Cafe Sukara: Vegan-Friendly Cafe in Seoul

I’ve mentioned Cafe Sukara in multiple posts on this blog, and even though I’ve enjoyed their scrumptious meals, drinks, and desserts on countless occasions, I don’t think I’ve ever actually done a review with directions and menu photos.  So, here we go!

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Usually, if I eat or drink the same thing over and over again, I get completely sick of it and never wanna see it again in my life.  It’s a pretty annoying habit.  Anyway, I’ve had this bread, soup, and salad meal from Cafe Sukara so many times now I can’t even recall them, but I still love it and savor every last crumb of it.  Surely that’s gotta be a good sign!

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Cafe Sukara sources local, organic, seasonal produce, so their menu changes every few months or so.  However, this plate always remains on the menu.  It’s like a trusty old friend.  And they’ll even make it for you during break hours and after dinner hours!  It includes a heap of crunchy, tangy salad, a bowl of pickles, spicy chickpea salad, oaty rye bread, crunchy fig and walnut bread, a generous blob of herby spread, and a steaming bowl of creamy veggie soup.

Cafe Sukara Menu


Also worth mentioning: Cafe Sukara is not a vegan or even vegetarian restaurant, but they definitely cater to vegans in all areas of their menu.  So, if you’re a vegan with carnivorous or dairy-loving friends or relatives visiting, I cannot recommend this place enough!

Here’s one of their seasonal meals we tried recently (it’s a phone photo, so sorry for the weird size and quality!):


Hearty lotus root patties in a green chilli and miso sauce, spicy lemongrass soup, pickled carrot salad, simmered pumpkin wedges, and brown rice with crushed black sesame seeds.

Cafe Sukara Menu

Cafe Sukara Menu

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I realize that this chai latte just looks like a bowl of brown water, but it was super spicy and just a tad sweet.  We’ve also recently tried their hot apple cider, which tasted just like the stuff I grew up on in America, complete with a whole cinnamon stick.  Apples are crazy expensive in Korea, though, so we didn’t get a whole lot and it was pretty pricey (around 6,500 won for a little over half a mug?)  Their organic soy hot chocolates are SOOOO good.  And you can’t go wrong with their alcoholic beverages.  We’ve had hot plum wine, various mojitos, sparkling raspberry champagne cocktails, homemade ginger ale shandies, and they’ve all been exceptional.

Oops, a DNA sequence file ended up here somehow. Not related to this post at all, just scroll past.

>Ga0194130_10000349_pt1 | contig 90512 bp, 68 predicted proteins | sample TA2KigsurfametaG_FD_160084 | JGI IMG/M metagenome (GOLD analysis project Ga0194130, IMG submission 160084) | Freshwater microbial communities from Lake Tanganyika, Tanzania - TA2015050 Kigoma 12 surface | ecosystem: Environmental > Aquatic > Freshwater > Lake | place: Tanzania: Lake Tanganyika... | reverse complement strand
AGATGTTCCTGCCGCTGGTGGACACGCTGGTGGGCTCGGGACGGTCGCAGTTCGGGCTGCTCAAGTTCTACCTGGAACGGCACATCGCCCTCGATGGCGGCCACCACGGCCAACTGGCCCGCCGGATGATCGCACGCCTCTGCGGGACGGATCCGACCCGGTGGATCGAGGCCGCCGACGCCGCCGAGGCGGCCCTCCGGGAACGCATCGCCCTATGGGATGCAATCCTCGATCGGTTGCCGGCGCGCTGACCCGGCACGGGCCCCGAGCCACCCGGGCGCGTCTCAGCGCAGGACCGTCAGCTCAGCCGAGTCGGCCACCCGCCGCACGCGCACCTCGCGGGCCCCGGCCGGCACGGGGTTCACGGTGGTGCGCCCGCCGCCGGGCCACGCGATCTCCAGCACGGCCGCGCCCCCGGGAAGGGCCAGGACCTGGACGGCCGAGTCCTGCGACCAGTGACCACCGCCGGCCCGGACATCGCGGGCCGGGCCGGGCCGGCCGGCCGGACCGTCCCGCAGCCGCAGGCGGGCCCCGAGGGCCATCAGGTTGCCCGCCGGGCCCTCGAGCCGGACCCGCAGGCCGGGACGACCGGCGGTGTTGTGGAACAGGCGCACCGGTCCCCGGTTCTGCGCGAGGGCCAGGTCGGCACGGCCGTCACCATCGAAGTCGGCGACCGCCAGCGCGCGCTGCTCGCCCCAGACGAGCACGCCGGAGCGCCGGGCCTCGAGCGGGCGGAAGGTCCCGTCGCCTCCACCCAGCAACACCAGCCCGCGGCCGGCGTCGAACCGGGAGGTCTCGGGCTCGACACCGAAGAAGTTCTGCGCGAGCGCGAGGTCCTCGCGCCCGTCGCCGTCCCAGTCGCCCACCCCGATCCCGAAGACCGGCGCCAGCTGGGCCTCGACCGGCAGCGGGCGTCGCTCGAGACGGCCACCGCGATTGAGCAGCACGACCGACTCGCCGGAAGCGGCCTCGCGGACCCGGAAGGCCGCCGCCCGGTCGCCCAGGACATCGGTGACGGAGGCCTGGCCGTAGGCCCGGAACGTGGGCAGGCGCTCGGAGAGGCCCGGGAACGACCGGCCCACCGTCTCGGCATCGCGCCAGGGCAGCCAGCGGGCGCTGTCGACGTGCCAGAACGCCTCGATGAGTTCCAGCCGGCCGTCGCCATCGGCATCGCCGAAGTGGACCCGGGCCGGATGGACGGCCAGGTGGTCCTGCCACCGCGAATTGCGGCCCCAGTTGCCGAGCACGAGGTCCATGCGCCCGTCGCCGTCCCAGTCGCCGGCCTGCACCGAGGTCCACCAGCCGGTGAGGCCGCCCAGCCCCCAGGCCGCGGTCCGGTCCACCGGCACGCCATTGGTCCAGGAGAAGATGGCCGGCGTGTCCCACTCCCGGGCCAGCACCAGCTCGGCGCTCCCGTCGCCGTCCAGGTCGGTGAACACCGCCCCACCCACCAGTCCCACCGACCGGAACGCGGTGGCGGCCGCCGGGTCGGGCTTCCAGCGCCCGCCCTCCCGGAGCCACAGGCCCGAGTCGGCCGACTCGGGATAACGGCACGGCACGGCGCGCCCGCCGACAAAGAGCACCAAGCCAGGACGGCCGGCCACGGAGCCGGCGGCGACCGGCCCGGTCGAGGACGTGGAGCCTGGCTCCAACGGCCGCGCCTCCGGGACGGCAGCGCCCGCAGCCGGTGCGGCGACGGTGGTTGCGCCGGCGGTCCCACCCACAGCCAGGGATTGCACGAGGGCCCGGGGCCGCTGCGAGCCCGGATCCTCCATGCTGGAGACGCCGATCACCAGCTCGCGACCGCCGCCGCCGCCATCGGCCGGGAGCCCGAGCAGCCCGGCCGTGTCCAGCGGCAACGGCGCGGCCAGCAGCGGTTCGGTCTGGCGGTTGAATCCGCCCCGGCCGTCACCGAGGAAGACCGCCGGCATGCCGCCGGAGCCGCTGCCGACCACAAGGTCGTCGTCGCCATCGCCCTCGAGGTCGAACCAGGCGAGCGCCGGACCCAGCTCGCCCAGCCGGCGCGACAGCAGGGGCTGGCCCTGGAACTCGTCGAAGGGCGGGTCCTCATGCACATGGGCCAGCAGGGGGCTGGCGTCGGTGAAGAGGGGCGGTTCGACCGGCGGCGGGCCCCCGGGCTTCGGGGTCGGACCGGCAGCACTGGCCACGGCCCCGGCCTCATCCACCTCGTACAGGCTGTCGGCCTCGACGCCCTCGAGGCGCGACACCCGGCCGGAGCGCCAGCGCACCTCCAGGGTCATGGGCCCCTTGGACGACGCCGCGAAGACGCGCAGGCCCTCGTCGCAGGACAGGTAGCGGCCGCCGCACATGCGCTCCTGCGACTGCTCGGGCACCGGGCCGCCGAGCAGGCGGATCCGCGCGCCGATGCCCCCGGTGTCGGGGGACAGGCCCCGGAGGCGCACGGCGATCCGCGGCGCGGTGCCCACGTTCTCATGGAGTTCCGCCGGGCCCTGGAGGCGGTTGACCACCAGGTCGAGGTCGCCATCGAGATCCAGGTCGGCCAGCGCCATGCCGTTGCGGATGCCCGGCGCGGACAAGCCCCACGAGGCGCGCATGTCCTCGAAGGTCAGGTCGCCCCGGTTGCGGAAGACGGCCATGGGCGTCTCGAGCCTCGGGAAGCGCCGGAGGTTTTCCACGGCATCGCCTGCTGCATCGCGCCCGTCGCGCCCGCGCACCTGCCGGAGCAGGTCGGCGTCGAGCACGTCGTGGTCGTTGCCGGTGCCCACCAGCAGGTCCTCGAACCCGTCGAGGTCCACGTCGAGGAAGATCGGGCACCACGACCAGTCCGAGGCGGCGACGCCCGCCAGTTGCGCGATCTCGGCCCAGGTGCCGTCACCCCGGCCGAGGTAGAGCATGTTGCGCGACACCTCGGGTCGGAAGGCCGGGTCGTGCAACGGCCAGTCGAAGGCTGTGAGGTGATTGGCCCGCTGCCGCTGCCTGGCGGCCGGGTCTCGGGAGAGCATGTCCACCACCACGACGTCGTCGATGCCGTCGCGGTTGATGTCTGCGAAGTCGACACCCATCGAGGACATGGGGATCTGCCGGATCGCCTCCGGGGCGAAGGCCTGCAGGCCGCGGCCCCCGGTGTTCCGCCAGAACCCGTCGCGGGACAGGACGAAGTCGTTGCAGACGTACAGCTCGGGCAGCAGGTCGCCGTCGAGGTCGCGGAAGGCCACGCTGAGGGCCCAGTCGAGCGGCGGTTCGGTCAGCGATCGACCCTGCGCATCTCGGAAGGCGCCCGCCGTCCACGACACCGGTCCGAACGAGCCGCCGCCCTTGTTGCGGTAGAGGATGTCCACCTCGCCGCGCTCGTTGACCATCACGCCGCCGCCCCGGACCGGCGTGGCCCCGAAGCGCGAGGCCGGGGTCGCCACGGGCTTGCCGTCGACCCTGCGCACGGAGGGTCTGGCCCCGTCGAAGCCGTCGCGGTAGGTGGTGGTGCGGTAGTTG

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I also love Cafe Sukara’s all-around ambiance.  It’s just so relaxed and cozy, regardless of how busy it is.  The open kitchen, low seats, and dim lighting make it feel like you’re walking into a friend’s home for dinner.  All of the ingredients and cooking utensils are laid out for you to see, and the staff are always so calm and pleasant.  You can honestly tell that so much love and care goes into the food here (I know that sounds stupidly corny, but it’s true!)

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Those wide glass windows were open during summer and early autumn; there are a few tables outside as well.


So many books, pieces of art, and endless jars of homemade pickles and preserves.


It’s by no means a flashy cafe.  There isn’t even a sign out front!  Just keep an eye out for those big, teal doors.

Opening Hours

Opening Hours

As I mentioned earlier, you can still get some stuff off of the menu, like bread and soup, during break hours and after dinner.  The staff have always made an effort to accommodate us regardless of what time we’ve shown up at.  So, go ahead and try it and let me know if you love it!


(This route takes approximately 20 minutes on foot.)

Hongik University Station, Exit 9.  Walk straight out of the station.  Turn left across from Forever 21 and walk straight up the main street leading towards the University.  You’ll pass H&M on your left.  Turn left at the top of the street, passing Hana Bank.  Walk straight.  Eventually, Cafe Sukara will appear on your left.  Pattern Ethiopia cafe is directly across the street.

For more posts about Cafe Sukara, click: here and here!


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